Stockton, the bankrupt California city, will give an office building it had planned to use as a new city hall to Assured Guaranty Corp. as part of a deal to end their fight over how to restructure $164.7 million in bonds the company had insured.
Assured already has control of the building and would gain ownership as well under a proposed agreement, Connie Cochran, a spokeswoman for the city, said in a phone interview. The deal was being presented to the city council tonight at a special meeting on Stockton’s bankruptcy-exit plan.
For the settlement to become final, city voters must approve a sales-tax increase next month and a federal judge must approve the exit plan, Assured said in a statement.
“The settlement includes a unique and innovative instrument that enables Assured to participate in the city’s future revenue growth,” the company said today in an e-mailed statement.
The settlement would be part of the city’s bankruptcy-exit plan, known as a plan of adjustment.
Under that proposal, bondholder Franklin Resources Inc. (BEN) would have the option of settling with the city or taking control of a park and two golf courses that were pledged as collateral for $35.1 million the company is owed. The city says it can only pay $500,000 of the $2.9 million it owes every year on the bonds.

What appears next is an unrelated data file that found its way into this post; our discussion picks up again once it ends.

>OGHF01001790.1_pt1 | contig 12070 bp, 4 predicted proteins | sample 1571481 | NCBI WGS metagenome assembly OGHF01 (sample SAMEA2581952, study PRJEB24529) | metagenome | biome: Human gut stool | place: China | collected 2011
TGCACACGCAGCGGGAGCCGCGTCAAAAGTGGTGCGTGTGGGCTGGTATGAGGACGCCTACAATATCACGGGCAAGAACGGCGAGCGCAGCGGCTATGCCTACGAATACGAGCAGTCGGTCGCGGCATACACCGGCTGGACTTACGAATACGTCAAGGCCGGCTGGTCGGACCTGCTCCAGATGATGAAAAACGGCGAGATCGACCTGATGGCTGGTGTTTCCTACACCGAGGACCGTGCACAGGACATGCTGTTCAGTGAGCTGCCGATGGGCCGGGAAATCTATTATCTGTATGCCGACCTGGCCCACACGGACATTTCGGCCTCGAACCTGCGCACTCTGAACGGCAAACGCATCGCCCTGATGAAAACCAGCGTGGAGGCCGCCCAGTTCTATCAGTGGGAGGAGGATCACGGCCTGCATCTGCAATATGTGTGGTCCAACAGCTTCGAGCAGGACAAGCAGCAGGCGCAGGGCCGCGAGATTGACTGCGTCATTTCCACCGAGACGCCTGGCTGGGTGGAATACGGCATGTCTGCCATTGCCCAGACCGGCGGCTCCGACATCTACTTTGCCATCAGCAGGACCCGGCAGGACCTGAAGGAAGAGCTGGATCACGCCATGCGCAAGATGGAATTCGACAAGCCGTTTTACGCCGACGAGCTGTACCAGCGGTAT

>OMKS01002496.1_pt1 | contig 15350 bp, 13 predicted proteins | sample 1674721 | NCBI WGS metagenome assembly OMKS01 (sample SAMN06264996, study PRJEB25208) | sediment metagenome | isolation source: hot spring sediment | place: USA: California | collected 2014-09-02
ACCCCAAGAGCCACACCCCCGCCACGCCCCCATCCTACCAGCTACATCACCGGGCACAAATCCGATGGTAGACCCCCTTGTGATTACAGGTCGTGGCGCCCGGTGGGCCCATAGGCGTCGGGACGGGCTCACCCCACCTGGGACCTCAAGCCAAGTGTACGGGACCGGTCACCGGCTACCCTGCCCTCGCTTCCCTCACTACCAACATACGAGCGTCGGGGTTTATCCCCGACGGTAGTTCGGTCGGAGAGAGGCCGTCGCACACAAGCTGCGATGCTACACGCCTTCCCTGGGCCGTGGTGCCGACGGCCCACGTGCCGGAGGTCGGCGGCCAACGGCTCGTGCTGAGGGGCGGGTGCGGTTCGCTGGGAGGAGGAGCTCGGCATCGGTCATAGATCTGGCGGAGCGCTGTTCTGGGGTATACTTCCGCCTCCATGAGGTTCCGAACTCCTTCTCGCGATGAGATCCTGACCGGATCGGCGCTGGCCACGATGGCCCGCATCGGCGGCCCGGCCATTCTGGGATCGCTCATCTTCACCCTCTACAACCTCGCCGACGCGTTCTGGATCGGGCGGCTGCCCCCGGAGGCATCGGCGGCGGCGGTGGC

In addition to cutting some debt, the plan of adjustment relies on voters approving the sales tax, which would raise about $28 million a year. If voters reject the increase, the city would have to cut $11 million from services, according to the staff report. Before the bankruptcy, Stockton reduced services and its employee rolls, including police officers.
Stockton, an agricultural center of 296,000 about 80 miles (130 kilometers) east of San Francisco, is among at least three municipalities that have said they will ask creditors including bondholders to take less than the principal they are owed. The others are Detroit and Jefferson County, Alabama.
Under the deal, the city will pay $250,000 a year starting in 2023 on $124.3 million in pension obligation bonds insured by Assured. Starting in 2042, the payments will increase to $350,000 until 2052 when the payments end, according to a city slide presentation provided by Cochran.
The Assured settlement is worth 51 percent of the net present value of non-contingent payments related to the bonds, according the slide.
As of June 30, Assured had $155 million in insured bonds outstanding, including $121 million in pension obligation bonds, according to Robert Tucker, managing director of investor relations for Assured.
To contact the reporter on this story: Steven Church in Wilmington, Delaware at email@example.com